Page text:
Monster iSport Victory inlineAn inline remote control and mic compartment is located on the cable at roughly chin height near the right earpiece. It’s of the three-button variety, with a central multifunction button that handles power, pairing, and call management. This leaves the plus and minus buttons to handle both volume (it works conjunction with your mobile device’s master volume levels) and track navigation. Monster is hardly the only company to adopt this double-duty assignment for what used to be a dedicated volume button on most remotes, but it’s easy to accidentally skip a track when adjusting the volume. I’m not sure who thinks this button assignment is a better idea, but judging by the number of earphones we’ve tested lately that feature it, it doesn’t seem to be going away anytime soon.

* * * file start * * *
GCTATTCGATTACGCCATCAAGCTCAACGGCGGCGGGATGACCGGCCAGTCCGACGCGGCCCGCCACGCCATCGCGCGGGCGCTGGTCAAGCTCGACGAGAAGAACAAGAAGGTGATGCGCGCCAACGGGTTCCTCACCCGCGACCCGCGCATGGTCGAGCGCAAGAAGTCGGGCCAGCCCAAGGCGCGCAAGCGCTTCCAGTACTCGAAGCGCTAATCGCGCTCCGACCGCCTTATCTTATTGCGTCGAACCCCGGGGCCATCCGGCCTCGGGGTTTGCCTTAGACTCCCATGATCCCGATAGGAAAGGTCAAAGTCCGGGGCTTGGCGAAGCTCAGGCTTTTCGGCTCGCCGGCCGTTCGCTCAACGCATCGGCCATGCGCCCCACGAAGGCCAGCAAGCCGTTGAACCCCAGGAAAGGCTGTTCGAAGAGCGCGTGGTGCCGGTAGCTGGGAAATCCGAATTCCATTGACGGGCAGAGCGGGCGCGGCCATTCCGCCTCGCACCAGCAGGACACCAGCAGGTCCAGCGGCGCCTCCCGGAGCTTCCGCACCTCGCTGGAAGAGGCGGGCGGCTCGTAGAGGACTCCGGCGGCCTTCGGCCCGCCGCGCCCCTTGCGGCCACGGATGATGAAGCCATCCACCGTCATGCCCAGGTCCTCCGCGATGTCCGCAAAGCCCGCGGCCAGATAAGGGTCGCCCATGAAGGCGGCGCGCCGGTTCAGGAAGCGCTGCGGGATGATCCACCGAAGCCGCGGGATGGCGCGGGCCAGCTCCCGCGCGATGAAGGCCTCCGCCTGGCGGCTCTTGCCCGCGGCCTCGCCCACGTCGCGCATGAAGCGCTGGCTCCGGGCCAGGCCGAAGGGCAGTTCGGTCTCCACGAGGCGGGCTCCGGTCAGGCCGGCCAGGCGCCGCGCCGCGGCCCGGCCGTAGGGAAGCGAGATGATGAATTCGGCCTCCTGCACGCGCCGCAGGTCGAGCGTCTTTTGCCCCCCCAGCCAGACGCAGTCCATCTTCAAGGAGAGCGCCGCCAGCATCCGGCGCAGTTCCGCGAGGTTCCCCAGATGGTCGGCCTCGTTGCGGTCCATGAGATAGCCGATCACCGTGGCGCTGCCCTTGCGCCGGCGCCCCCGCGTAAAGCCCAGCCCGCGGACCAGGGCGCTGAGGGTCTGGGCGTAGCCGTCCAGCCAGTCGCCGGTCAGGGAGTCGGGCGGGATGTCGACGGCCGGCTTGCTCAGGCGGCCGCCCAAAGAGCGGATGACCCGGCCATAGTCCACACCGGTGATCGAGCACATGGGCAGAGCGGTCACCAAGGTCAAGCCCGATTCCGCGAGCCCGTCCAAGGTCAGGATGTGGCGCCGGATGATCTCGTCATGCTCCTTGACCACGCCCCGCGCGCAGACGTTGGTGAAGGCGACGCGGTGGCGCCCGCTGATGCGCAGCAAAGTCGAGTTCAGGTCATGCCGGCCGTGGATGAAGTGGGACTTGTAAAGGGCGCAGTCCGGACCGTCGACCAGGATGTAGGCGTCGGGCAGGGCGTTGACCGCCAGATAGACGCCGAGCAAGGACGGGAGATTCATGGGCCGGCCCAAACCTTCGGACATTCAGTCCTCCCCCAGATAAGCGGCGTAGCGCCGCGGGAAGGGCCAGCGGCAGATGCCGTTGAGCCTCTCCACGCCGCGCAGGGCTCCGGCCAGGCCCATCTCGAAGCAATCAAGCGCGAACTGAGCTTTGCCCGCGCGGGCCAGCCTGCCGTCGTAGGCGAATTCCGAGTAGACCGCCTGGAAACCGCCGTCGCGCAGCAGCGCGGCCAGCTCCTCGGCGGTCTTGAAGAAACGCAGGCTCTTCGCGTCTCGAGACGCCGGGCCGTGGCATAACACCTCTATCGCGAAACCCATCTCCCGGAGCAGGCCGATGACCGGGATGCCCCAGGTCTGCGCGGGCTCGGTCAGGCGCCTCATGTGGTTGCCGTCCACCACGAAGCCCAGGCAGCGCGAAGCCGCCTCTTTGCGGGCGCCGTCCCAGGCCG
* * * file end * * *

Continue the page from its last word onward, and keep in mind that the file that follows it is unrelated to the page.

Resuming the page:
Monster also assigns another feature to the plus and minus buttons: holding them both in for three seconds during playback switches between Warm Up and Sports modes—more on those in the next section.

The company estimates battery life to be roughly eight hours, but your results will vary with your volume levels. Aside from the ear fins and tips, Monster includes a small drawstring pouch for the earphones, and a micro USB charging cable that connects to a covered port on the inline compartment.


Since neither is introduced by an audio prompt, it’s hard to guess which mode is Sports and which is Warm Up, so we’ll instead just describe them. One seems a tad louder than the other, while the lower mode seems to have more sub-bass and perhaps slightly dialed back low-mids—though have some seriously boosted bass response. The louder mode seems to sculpt and boost the high-mids and highs more.